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    The surprising performance boost from changing gif embeds

    wanna hear something cool?

    You can 2x your Lighthouse performance score just by changing how you embed 8 gifs on a gigantic 6000 word page with 130 requests and 16megs of data.

    Change in Lighthouse score after change
    Change in Lighthouse score after change

    whoa giphy

    How I found out

    On the internet, ain't nobody got time to read 3 paragraphs of emotion setting. You'd find it boring.

    So we use gifs.

    pratt_surprise giphy

    But looking for gifs breaks your writing flow. You leave the editor, go on giphy, search for the emotion, dig through the search results, copy paste the link, go back to your editor ...

    Wait what was I saying? ๐Ÿค”

    Happens every time. Slows you down. Wasted effort.

    What if you could find the perfect gif without leaving your editor? Write a search right in your markdown?

    ![](giphy:pratt_surprise)

    Becomes

    pratt_surprise giphy

    Been using that with TechLetter.App for over a year now and it is wonderful. Saves so much time and effort. ๐Ÿ‘Œ

    This weekend I turned it into my first Gatsby plugin โ€“ gatsby-remark-giphy.

    Now you can use it too โค๏ธ

    Click through for source
    Click through for source

    3 ways to embed a gif

    gatsby-remark-giphy supports 3 ways to embed a gif

    • plain <img>
    • using HTML5 video
    • as an iframe

    Configure via gatsby-config.js and the plugin changes how it transforms markdown nodes.

    Here's what happens.

    At build time, gatsby-remark-giphy visits each markdown image node whose URL starts with giphy:, pings the Giphy API, and runs 1 of 3 functions:

    • embedGif
    • embedVideo
    • embedIframe

    embedGif

    Click through for source
    Click through for source

    To embed a gif, we maintain the markdown-ness of this node. Change the URL to the search result and add a title. Further markdown transformers will turn it into a regular image.

    Something like this:

    Click through for source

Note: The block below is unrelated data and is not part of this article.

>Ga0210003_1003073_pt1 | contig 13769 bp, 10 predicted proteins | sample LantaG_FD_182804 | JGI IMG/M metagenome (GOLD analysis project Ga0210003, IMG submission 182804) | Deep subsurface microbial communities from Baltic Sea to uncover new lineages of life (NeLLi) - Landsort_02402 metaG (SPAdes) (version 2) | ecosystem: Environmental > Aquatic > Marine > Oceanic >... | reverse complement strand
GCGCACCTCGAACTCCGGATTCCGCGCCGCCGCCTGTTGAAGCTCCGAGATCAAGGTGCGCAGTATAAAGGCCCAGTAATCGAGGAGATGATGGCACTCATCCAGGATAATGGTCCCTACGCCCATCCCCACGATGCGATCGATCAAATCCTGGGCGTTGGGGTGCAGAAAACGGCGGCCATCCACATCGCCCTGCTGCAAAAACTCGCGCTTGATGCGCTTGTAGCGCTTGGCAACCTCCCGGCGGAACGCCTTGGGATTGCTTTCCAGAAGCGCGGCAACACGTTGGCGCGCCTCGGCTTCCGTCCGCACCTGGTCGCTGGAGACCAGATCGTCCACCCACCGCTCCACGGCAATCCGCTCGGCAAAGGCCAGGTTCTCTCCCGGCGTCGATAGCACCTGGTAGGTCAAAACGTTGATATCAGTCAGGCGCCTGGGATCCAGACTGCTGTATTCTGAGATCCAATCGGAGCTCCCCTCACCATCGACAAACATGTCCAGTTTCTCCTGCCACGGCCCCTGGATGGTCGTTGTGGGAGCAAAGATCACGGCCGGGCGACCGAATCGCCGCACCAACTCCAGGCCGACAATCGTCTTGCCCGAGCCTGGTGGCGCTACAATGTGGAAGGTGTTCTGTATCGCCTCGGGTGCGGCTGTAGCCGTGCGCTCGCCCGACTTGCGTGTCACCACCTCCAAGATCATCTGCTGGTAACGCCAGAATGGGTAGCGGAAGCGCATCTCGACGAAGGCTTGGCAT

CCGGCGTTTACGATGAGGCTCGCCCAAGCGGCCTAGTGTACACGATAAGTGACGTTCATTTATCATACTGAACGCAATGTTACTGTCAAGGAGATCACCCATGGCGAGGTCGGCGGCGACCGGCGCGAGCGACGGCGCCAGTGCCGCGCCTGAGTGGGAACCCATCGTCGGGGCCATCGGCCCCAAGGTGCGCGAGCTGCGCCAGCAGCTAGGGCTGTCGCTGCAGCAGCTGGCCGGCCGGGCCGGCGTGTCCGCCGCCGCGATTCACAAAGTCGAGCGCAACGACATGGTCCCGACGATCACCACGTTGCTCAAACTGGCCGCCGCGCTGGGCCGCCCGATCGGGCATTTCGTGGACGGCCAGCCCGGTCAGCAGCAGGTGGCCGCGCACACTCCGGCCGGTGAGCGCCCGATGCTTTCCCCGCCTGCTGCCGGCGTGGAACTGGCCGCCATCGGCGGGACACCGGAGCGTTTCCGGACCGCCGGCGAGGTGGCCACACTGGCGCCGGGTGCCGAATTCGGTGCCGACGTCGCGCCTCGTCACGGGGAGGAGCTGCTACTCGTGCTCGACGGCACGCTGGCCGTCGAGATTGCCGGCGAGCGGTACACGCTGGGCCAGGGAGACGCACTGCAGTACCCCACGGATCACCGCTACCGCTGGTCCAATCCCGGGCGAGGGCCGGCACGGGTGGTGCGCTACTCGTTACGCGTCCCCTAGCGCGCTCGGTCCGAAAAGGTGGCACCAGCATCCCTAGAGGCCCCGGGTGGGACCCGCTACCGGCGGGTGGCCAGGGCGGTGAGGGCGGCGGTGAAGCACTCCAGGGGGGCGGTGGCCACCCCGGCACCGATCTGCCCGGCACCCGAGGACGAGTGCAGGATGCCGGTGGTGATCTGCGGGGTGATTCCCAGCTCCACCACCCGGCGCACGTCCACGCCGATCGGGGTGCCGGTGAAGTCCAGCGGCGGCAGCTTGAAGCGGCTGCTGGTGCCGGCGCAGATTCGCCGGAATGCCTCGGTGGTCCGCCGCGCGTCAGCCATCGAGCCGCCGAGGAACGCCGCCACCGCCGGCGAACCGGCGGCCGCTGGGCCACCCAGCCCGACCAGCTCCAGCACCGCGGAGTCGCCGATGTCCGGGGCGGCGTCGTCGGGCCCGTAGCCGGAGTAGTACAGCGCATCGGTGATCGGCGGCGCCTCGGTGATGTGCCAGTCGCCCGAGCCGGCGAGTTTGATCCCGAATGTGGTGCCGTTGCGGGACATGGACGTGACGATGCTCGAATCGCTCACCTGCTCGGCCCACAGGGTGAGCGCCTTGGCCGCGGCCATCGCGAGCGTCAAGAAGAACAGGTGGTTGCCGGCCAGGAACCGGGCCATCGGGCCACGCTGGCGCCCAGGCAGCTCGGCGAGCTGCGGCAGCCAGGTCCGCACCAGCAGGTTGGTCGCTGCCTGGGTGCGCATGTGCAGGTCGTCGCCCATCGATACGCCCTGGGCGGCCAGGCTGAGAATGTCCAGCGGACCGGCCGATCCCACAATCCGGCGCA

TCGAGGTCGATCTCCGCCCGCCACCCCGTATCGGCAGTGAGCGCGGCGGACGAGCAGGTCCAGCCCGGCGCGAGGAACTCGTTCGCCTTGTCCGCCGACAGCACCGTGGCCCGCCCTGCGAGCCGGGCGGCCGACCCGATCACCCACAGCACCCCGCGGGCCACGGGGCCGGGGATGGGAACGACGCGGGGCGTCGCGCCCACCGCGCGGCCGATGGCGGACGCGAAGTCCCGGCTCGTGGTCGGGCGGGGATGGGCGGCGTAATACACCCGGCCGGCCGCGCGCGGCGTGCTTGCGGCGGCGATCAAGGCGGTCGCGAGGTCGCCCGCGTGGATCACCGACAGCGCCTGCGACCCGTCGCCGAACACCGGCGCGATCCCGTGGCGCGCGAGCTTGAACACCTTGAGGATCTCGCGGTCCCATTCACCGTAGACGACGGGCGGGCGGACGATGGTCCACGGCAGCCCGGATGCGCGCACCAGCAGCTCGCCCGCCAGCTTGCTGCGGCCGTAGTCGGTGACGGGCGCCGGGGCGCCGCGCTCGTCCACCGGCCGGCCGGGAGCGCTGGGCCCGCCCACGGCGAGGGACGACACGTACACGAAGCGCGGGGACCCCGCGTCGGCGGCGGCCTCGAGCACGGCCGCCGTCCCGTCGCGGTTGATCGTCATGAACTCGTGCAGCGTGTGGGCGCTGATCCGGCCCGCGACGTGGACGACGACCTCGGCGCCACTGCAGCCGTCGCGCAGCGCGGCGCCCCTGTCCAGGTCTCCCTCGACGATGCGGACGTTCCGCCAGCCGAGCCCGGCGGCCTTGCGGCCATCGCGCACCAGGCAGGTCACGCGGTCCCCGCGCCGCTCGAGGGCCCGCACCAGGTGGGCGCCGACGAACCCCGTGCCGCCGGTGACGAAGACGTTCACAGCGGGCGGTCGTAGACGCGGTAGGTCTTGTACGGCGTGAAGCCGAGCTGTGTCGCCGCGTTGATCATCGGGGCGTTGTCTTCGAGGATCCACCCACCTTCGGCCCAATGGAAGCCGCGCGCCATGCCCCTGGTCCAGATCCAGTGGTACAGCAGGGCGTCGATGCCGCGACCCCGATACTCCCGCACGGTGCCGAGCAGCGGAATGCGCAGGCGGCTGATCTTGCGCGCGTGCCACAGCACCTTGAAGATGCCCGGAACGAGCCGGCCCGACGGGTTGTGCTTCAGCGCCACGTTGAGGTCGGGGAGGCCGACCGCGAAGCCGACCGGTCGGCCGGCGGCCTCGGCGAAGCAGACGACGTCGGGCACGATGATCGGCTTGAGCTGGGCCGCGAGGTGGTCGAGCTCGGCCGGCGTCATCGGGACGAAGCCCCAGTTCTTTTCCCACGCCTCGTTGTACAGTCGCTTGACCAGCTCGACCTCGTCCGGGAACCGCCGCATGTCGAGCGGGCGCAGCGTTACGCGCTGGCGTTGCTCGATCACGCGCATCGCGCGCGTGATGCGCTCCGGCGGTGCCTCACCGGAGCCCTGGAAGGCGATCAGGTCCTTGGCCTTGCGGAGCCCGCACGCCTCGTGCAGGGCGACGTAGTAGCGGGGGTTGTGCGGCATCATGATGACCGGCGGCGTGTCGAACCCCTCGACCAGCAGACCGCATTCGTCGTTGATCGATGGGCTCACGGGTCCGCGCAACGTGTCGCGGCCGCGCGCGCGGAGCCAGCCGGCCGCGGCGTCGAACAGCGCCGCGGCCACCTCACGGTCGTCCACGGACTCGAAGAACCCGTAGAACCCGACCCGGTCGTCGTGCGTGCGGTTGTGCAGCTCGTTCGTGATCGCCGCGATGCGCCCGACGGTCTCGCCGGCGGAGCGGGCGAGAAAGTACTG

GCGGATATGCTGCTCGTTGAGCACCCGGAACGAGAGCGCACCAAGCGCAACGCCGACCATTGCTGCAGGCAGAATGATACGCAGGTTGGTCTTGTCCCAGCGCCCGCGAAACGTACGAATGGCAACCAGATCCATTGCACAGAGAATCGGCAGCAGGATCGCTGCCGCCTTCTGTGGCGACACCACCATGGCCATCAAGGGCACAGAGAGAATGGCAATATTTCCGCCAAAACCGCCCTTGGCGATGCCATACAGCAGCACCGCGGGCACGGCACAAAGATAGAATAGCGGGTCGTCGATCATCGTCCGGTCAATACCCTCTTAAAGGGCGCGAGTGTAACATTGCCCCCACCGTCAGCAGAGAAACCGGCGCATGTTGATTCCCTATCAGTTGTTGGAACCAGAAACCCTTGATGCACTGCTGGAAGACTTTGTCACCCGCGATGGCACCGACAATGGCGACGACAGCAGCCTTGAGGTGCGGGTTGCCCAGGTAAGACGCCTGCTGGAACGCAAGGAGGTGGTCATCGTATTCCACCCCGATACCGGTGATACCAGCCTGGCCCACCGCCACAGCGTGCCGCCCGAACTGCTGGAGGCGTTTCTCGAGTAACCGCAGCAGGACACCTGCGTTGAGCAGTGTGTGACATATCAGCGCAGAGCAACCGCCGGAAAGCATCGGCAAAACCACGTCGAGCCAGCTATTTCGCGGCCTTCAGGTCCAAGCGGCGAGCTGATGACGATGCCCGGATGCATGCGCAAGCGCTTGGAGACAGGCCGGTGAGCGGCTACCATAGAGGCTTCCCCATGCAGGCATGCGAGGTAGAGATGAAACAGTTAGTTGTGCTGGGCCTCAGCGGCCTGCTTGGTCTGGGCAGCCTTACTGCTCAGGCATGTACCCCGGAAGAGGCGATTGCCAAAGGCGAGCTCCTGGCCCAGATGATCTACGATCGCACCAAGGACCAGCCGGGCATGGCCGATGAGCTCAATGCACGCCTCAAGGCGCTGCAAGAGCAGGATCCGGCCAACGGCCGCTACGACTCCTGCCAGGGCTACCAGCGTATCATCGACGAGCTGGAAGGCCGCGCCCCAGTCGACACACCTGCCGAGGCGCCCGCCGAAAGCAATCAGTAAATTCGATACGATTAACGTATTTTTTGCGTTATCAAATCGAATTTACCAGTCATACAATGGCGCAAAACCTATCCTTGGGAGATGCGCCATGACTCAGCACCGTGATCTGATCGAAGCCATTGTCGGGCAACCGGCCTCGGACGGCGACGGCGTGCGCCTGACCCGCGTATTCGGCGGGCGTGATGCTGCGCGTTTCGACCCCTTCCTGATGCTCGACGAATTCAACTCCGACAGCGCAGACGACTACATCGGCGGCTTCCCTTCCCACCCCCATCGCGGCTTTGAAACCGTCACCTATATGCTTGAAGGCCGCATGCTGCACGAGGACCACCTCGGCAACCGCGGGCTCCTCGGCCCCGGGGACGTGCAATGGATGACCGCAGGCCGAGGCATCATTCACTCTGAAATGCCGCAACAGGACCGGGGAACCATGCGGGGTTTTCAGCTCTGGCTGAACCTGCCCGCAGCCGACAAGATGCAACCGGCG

Click through for source

    This is the slowest.

    9543257d7dd2cbf88a0009844cbe7e2900309101 68747470733a2f2f692e696d6775722e636f6d2f6c6852647169452e706e67

    You're loading the gif as soon as the page renders. Whether it's visible or not. And you have to wait for the whole gif to download before it plays.

    embedVideo

    Click through for source
    Click through for source

    Here we change the node into HTML and tell markdown exactly what to do. The gif becomes an HTML5 video element playing an mp4.

    Adding autoplay loop muted playsinline makes it behave like a gif. But with one crucial difference ๐Ÿ‘‰ mp4 is optimized for streaming.

    That means your browser can play the video while it's downloading. And the filesize is smaller.

    2.29MB gif vs. 1.09MB mp4 for our surprise example. ๐Ÿคฏ

    This is the fastest.

    f04e81be56821573c3b13431282e080864c48c94 68747470733a2f2f692e696d6775722e636f6d2f6e305a32536c562e706e67

    But this result is suspicious, we'll get to that.

    embedIframe

    Click through for source
    Click through for source

    Similarly to the video embed, we change the node to HTML and tell markdown exactly what to do.

    Create an iframe Giphy embed in this case. I borrowed the code from gatsby-remark-embedder and added loading="lazy" to speed things up.

    The result is an iframe with some annoying Giphy branding on mouseover and a nice Lighthouse boost.

    c1QcNNs

    8719b20c378309194a227a90f89c1788112c1a16 68747470733a2f2f692e696d6775722e636f6d2f514935426152702e706e67

    What's interesting is that Giphy's iframe embeds a webp version of the gif that's just 880KB for our surprise example. ๐Ÿคจ

    So iframe should be fastest, right?

    loading="lazy"

    loading="lazy" is a new native implementation of lazy loading. Mark something as lazy and the browser avoids loading it until it's visible.

    I think it's only supported on Chrome right now, but that's where we measure Lighthouse scores isn't it? Also what Google cares about when determining page speed for that sweet sweet SEO boost ๐Ÿ˜›

    Lazy loading will almost always give you a speed boost and improve user experience.

    Where my results get tricky is that the <video> element does not support loading=lazy. And yet it still gave me a Lighthouse performance boost. From 44 to 63 ...

    Maybe it's a Lighthouse bug? ๐Ÿค”

    Either way, <video> is much better than <img> and I don't like the overlays and extra tracking that comes with <iframe>.

    shrug giphy

    Cheers,
    ~Swizec

    PS: I benchmarked using the ServerlessReact.Dev landing page, changing how 8 gifs are embedded and nothing else.

    Did you enjoy this article?

    Published on April 6th, 2020 in Front End, Technical,

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